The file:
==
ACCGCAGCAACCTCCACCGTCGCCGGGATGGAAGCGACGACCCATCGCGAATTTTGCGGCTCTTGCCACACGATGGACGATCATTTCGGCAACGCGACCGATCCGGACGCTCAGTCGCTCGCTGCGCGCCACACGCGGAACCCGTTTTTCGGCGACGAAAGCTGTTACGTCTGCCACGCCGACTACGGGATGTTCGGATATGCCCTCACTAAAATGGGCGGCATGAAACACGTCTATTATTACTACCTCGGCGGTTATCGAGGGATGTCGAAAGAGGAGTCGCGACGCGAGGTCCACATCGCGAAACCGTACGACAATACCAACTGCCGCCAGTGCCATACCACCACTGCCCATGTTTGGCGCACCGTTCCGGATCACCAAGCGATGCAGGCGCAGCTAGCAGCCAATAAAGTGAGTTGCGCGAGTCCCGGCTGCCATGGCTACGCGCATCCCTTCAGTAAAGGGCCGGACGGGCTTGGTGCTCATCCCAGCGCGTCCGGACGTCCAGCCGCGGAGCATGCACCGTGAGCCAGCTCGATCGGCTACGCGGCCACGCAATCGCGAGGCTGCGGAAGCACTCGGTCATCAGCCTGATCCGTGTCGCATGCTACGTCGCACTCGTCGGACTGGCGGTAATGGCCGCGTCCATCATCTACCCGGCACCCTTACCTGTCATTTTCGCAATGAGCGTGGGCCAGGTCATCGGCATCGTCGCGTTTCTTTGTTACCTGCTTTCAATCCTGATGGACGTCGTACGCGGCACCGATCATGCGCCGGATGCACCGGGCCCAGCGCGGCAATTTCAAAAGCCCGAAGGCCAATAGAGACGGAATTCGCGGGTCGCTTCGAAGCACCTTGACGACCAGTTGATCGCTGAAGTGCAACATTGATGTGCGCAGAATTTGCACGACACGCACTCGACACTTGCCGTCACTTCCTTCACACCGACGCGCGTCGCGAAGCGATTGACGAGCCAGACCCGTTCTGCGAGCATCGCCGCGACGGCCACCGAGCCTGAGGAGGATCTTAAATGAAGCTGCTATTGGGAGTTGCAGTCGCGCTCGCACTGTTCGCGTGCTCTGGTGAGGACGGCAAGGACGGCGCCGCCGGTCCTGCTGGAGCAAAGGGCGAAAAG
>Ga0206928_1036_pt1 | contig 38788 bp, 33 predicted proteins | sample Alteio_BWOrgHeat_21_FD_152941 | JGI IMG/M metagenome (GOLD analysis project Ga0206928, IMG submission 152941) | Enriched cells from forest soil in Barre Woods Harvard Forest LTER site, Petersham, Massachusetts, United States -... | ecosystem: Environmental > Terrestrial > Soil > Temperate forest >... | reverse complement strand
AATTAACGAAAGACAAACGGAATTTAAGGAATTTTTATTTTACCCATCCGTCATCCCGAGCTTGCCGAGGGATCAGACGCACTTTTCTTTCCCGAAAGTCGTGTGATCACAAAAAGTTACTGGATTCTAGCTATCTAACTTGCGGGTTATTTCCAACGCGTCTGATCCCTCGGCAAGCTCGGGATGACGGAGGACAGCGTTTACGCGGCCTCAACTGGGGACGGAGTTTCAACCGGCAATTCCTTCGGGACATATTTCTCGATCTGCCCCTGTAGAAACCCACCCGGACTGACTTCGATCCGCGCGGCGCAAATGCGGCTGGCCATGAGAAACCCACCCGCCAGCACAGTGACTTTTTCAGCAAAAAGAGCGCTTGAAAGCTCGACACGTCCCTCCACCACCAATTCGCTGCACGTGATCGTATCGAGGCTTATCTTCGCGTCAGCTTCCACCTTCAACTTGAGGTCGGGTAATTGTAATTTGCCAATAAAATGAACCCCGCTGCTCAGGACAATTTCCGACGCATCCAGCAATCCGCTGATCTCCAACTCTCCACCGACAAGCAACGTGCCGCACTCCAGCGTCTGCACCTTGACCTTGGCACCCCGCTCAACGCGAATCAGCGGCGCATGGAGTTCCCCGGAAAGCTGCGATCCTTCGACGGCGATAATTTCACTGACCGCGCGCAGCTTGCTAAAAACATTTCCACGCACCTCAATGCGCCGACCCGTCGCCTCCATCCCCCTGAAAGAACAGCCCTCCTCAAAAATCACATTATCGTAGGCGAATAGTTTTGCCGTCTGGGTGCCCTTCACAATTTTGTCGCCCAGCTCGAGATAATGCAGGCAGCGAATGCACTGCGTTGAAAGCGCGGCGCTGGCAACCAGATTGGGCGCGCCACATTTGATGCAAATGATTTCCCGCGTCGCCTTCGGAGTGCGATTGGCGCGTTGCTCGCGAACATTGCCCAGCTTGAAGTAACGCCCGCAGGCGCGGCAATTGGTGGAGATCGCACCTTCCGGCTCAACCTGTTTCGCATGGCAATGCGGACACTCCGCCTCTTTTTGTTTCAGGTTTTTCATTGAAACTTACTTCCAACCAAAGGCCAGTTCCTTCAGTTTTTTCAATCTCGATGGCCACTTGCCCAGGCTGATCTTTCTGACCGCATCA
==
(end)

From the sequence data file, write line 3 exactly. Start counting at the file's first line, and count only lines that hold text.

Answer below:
AATTAACGAAAGACAAACGGAATTTAAGGAATTTTTATTTTACCCATCCGTCATCCCGAGCTTGCCGAGGGATCAGACGCACTTTTCTTTCCCGAAAGTCGTGTGATCACAAAAAGTTACTGGATTCTAGCTATCTAACTTGCGGGTTATTTCCAACGCGTCTGATCCCTCGGCAAGCTCGGGATGACGGAGGACAGCGTTTACGCGGCCTCAACTGGGGACGGAGTTTCAACCGGCAATTCCTTCGGGACATATTTCTCGATCTGCCCCTGTAGAAACCCACCCGGACTGACTTCGATCCGCGCGGCGCAAATGCGGCTGGCCATGAGAAACCCACCCGCCAGCACAGTGACTTTTTCAGCAAAAAGAGCGCTTGAAAGCTCGACACGTCCCTCCACCACCAATTCGCTGCACGTGATCGTATCGAGGCTTATCTTCGCGTCAGCTTCCACCTTCAACTTGAGGTCGGGTAATTGTAATTTGCCAATAAAATGAACCCCGCTGCTCAGGACAATTTCCGACGCATCCAGCAATCCGCTGATCTCCAACTCTCCACCGACAAGCAACGTGCCGCACTCCAGCGTCTGCACCTTGACCTTGGCACCCCGCTCAACGCGAATCAGCGGCGCATGGAGTTCCCCGGAAAGCTGCGATCCTTCGACGGCGATAATTTCACTGACCGCGCGCAGCTTGCTAAAAACATTTCCACGCACCTCAATGCGCCGACCCGTCGCCTCCATCCCCCTGAAAGAACAGCCCTCCTCAAAAATCACATTATCGTAGGCGAATAGTTTTGCCGTCTGGGTGCCCTTCACAATTTTGTCGCCCAGCTCGAGATAATGCAGGCAGCGAATGCACTGCGTTGAAAGCGCGGCGCTGGCAACCAGATTGGGCGCGCCACATTTGATGCAAATGATTTCCCGCGTCGCCTTCGGAGTGCGATTGGCGCGTTGCTCGCGAACATTGCCCAGCTTGAAGTAACGCCCGCAGGCGCGGCAATTGGTGGAGATCGCACCTTCCGGCTCAACCTGTTTCGCATGGCAATGCGGACACTCCGCCTCTTTTTGTTTCAGGTTTTTCATTGAAACTTACTTCCAACCAAAGGCCAGTTCCTTCAGTTTTTTCAATCTCGATGGCCACTTGCCCAGGCTGATCTTTCTGACCGCATCA